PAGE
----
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Dungeon Dice Monsters.
In Dungeon Dice monsters, there is a tiled board of 13 x 19 tiles (13 tiles wide) on which play is conducted. On either end of the board sits a "Monster Lord" (on the 7th tile from each side on the row closest to the players) representing either player. Each Monster Lord has 3 Life Points. The first player to lose all their Life Points loses. In the Yu-Gi-Oh! Anime, these were referred to as "Heart Points".
Monster Lord - Also called the Die Master, this is a representation of the player. Dungeon Masters cannot move or defend but may attack (for 10 damage). Each has 3 Heart Points. The Dungeon Master is not affected by items or abilities that affect monsters in the Dungeon. The only way to destroy the Dungeon Master is by attacking it.
Dice Pool - The 15 Dice a player uses. When a die is used for a Summon, it cannot be used again. Players are only allowed 10 Summons in a game, so they will always have 5 Dice left over for Crest rolling.
Crest Pool - The place where a player's Crests (Except Summon Crests) are stored. The Crests rolled are stored in the Crest Pool until a player uses them. A player cannot use Crests from the opponent's Pool.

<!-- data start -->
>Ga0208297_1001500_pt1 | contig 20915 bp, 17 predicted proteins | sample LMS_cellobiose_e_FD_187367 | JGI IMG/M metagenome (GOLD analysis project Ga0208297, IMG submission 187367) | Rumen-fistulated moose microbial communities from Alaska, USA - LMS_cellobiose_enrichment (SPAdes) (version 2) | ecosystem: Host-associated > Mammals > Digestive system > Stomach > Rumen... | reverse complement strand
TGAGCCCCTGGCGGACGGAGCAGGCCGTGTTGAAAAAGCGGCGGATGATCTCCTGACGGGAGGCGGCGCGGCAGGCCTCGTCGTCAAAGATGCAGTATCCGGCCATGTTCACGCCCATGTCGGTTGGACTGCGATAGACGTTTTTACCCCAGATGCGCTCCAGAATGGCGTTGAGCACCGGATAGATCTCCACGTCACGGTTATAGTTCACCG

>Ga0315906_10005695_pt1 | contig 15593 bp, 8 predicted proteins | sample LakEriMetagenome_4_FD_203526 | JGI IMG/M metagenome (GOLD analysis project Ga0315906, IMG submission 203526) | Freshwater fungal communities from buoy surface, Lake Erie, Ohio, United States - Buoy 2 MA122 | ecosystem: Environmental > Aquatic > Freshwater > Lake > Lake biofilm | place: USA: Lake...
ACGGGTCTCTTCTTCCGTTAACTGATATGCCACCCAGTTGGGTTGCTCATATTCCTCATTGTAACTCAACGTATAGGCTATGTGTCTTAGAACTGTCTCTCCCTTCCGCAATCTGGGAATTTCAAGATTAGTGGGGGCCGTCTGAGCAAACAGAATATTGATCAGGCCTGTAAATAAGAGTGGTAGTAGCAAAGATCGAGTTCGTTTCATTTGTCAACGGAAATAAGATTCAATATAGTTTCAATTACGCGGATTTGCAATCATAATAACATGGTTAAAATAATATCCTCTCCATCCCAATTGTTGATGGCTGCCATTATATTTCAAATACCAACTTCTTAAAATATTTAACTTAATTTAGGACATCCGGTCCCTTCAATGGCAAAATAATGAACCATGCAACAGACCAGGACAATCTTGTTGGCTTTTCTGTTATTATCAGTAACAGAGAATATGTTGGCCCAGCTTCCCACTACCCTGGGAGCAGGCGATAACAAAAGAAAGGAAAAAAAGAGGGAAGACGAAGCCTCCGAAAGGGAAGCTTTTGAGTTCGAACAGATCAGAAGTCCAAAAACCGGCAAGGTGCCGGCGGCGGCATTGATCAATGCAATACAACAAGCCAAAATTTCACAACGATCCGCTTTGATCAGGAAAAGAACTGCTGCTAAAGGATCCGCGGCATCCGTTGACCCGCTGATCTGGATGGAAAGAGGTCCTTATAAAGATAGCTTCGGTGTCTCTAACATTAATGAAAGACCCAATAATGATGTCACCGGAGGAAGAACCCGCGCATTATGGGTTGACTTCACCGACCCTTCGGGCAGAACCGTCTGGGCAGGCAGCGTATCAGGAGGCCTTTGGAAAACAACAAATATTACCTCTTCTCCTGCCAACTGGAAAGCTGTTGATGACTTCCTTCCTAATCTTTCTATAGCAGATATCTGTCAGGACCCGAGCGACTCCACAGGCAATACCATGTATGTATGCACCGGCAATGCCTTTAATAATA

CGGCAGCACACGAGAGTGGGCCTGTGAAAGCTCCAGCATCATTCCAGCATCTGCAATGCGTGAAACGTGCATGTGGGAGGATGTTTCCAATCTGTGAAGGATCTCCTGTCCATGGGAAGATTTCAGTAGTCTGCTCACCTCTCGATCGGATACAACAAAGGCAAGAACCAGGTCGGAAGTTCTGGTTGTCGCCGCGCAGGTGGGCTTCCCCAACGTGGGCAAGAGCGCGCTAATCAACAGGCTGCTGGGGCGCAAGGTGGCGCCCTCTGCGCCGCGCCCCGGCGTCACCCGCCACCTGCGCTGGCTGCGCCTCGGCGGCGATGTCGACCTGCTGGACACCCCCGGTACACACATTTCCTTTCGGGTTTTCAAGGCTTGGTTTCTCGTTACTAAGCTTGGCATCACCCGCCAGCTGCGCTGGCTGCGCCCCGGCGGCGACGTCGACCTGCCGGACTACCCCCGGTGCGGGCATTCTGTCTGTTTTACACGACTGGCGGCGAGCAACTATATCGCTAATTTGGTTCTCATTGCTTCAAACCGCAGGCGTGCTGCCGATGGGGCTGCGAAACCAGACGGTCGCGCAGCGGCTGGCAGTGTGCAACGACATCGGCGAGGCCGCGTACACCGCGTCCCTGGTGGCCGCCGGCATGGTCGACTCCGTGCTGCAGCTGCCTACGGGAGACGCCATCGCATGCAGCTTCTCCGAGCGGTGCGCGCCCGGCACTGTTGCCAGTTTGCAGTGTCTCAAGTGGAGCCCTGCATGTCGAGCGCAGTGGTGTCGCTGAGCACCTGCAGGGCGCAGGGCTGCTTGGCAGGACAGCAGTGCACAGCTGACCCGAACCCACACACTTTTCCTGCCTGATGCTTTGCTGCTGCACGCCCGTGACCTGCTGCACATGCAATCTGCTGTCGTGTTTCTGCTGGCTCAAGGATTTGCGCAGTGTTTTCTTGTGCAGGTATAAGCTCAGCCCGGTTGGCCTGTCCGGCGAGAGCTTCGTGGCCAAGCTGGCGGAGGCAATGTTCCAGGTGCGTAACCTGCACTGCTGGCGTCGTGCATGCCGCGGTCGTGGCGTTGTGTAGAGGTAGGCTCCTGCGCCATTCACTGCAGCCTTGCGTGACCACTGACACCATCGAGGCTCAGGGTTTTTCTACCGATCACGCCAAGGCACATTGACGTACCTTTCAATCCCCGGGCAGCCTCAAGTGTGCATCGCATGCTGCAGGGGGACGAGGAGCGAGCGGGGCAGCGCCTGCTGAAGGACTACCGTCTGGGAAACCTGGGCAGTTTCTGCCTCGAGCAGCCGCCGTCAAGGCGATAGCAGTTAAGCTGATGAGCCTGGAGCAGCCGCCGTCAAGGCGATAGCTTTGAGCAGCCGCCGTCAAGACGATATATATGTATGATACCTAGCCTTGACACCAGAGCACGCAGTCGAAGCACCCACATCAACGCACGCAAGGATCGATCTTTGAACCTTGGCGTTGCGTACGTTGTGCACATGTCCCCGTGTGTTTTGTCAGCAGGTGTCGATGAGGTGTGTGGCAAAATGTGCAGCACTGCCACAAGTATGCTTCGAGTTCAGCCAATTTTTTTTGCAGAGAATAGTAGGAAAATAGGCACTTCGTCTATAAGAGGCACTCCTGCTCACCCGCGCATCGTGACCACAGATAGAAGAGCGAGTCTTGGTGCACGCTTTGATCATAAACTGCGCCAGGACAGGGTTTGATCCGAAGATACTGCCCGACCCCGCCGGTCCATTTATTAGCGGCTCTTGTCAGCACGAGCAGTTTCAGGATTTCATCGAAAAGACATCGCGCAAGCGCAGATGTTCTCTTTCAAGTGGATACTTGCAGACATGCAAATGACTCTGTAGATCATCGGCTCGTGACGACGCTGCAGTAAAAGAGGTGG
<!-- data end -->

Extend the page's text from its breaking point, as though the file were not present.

Dungeon Piece - Created when monsters are Summoned, it is needed so players can attack each other and move about the board. An appropriately rolled die is selected, placed down on the field, and is unfolded to create the path. This is called a Dimension. The rules for such are as follows:
- When the die is first placed on the field before unfolding, the side touching the floor is the summon tile. The monster must be placed there.
- You can unhinge any of the four edges of each side to unfold it, but you must leave at least one edge hinged for each side.
- You must finish unhinging edges before laying any pieces flat.
- You can rotate the finished product as you please, but the final placement must touch another of your tiles, or your dungeon master, horizontally or vertically.
The end result is 10 patterns (5, and 5 inversions) which can be rotated for a total of 40.
Obstacles - Also known as "Shelled Ground", these are squares placed on a board. Neither player can Summon a monster in such a way that their Dungeon Path would lie adjacent to the Obstacle. Strategic placing of Obstacles can cut off a player's main route of Summoning and make the game much more difficult. In the Game Boy version of Dungeon Dice Monsters, later levels have Obstacles placed in such a way to only hinder the human player, giving them a large handicap.
In the manga, Otogi creates the game under pressure from his father, Mr. Crown. Mr. Crown lost to a Shadow Game against Sugoroku Mutou (Solomon Muto in the English anime). Mr. Crown wants Otogi to avenge the defeat and harm Yugi Mutou, Sugoroku's grandson.